1 Faculty of Veterinary Medicine, University of Liège, Belgium.
2 Faculty of Veterinary Medicine, University of Gent, Belgium.
3 Laboratory of experimental Otorhinolaryngology, University of Leuven, Belgium.
Introduction: Primary ciliary dyskinesia (PCD), previously called immotile cilia syndrome (ICS), is a divers group of inherited structural and functional abnormalities affecting the cilia of the respiratory tract mucosa and other organs which results mainly in recurrent respiratory tract infections. In dogs, PCD is a rare disease but reported in more than 19 breeds, including Old English sheepdogs. The lack of coordination and ineffectiveness of the ciliary function result in a slow clearance of mucus from the airways; this in turn results in chronic mucus plugging and inflammation of nasal cavities, trachea and lower airways. As a consequence, clinical signs will include chronic respiratory abnormalities such as rhinosinusitis, bronchitis, bronchopneumonia and bronchiectasis (i.e dilation of bronchi secondary to chronic inflammation). These symptoms (sneezing, bilateral sero-mucous nasal discharge, productive cough, exercise intolerance, dyspnoea, and lethargy) commonly appear at a very early age
(i.e. weeks to months). Although the respiratory system signs are usually the most important, several signs related to pathology in other tissues with ciliated epithelia or microtubules can occur, such as otitis media, infertility in males and females, hydrocephalus, and renal fibrosis or dilation of renal tubules. Some dogs with PCD may present the "Kartagener's syndrome" which represents a triad of signs that includes bronchectasis, complete transposition of viscera (situs inversus) and chronic rhinosinusitis. While PCD may be suspected based on history, clinical signs, diagnostic imaging and endoscopy, final diagnosis requires the observation of ciliary structure abnormalities after ciliogenesis (i.e. culture of ciliated cells) of biopsies of ciliated epithelium (i.e. the nasal, tracheal or bronchial mucosa) with the use of transmission electron microscopy.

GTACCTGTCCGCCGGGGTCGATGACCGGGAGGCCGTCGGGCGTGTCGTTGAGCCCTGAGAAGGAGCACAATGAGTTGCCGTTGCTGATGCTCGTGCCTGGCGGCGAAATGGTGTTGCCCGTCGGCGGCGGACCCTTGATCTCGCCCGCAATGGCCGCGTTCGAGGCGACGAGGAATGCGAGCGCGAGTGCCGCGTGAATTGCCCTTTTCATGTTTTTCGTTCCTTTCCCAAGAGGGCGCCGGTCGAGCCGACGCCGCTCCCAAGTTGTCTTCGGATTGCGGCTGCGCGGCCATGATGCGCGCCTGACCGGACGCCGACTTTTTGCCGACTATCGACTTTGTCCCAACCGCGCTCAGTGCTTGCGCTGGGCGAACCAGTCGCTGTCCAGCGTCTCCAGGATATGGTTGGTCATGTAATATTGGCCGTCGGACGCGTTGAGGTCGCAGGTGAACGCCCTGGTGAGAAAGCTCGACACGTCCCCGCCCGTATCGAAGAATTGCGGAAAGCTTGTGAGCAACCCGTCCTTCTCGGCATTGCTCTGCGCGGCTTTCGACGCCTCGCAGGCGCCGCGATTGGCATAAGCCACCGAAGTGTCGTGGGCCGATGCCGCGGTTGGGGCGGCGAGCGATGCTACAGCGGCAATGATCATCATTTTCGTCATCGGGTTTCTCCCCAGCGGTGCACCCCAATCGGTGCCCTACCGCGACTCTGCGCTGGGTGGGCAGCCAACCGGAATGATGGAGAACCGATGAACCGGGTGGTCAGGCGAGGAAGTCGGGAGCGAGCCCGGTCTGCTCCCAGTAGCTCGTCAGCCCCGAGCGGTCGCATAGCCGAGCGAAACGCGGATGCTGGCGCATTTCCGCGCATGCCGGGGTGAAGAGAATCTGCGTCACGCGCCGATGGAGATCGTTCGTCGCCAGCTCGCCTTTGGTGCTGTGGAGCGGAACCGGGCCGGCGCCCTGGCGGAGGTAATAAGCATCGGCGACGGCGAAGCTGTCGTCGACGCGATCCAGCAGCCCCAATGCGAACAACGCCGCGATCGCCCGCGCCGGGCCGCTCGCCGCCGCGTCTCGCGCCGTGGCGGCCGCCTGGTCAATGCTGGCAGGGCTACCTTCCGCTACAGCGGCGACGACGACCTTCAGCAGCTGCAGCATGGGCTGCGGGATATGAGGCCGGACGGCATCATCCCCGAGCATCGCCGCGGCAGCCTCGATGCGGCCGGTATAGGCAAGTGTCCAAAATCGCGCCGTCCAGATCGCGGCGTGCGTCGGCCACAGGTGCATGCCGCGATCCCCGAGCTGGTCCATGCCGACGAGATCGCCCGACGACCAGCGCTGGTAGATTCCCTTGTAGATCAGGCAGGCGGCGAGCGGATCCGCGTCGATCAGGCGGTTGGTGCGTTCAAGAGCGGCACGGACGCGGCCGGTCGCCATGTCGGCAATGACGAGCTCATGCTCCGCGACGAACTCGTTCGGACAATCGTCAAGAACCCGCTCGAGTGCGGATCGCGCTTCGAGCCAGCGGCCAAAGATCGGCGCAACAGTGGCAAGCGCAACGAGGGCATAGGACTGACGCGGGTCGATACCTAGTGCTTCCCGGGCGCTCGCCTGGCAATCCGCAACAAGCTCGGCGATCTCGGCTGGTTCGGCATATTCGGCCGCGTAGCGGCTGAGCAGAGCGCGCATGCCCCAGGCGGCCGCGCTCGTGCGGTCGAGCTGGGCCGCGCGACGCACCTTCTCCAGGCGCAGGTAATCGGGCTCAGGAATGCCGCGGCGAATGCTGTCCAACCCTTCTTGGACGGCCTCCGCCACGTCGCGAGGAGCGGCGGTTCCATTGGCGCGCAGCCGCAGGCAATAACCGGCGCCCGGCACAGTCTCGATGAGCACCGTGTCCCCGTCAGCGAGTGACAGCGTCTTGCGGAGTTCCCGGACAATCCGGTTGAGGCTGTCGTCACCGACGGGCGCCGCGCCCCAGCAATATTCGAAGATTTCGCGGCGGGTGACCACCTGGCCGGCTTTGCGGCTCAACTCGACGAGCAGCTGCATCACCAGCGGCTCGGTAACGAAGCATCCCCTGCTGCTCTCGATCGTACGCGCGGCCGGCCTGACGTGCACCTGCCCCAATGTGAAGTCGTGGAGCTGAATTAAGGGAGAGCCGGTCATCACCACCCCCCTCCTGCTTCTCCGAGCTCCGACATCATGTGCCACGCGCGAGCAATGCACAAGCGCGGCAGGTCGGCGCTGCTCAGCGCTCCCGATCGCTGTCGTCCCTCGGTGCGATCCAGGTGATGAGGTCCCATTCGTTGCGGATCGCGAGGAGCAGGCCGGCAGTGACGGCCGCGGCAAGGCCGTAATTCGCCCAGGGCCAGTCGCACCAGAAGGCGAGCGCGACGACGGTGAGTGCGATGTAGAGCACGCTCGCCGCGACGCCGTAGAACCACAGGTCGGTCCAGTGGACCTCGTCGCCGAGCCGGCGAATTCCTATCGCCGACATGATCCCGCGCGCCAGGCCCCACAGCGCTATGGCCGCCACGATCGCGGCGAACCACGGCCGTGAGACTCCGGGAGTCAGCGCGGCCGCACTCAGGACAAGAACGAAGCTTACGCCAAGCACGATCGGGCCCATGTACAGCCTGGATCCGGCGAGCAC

The ciliated respiratory mucosa.
A. Microscopic view of the respiratory mucosa consisting of ciliated epithelial cells (i.e. presence of cilia at their apical surface).
B. Focus on the apical surface of the ciliated epithelial cell.
C. Inner structure of the transverse section of a cilium.
Electron micrographs of transverse sections of canine respiratory cilia.
a. Normal ciliary axoneme with one central pair of microtubules (arrow) and nine peripheral microtubular doublets (arrow head).
b. Ciliary axoneme from a dog with PCD with central pair abnormalities. The central pair of microtubules is eccentric located (arrow) and one of the peripheral doublet is centrally displaced (arrow head)
Even though PCD is not a curable disorder, it can frequently be managed for some years. A key element in this successful management is the adequate monitoring of infecting microorganisms and judicious use of antibiotics over time. The long-term prognosis is poor, since even in case of adequate management, the disease generally progresses over time and the response to treatment becomes poorer. It would be very useful to have a genetic test able to identify carriers and exclude them from breeding programmes.
History in Old English sheepdogs: Four Old English Sheepdog puppies (8-15 months old), belonging to two different but related litters, were referred to the small animal clinic of the Veterinary Faculty of the University of Liège. All dogs presented, since several months, recurrent chronic mucoid to muco-purulent nasal discharge, moist productive cough with episodes of dyspnoea, hyperthermia and anorexia, resolving only transiently with various treatments (antibiotics, mucolytics, nebulization). Thoracic radiographs showed severe bronchopneumonia with bronchiectasis in the cranial lung lobes. In one dog, thoracic radiographs showed situs inversus of the viscera (i.e. the cardiac silhouette and the stomach were in dextroposition) indicating Kartagener's syndrome. Endoscopy revealed inflamed mucosa, moderate to large amounts of mucopurulent secretions along all the upper and lower airway tracts. Analysis of these secretions (with a broncho¬alveolar lavage) was compatible with acute bronchopneumonia. Transmission electron microscopy analysis of sampled ciliated cells and of ciliated cells after ciliogenesis confirmed the diagnosis of primary ciliary dyskinesia.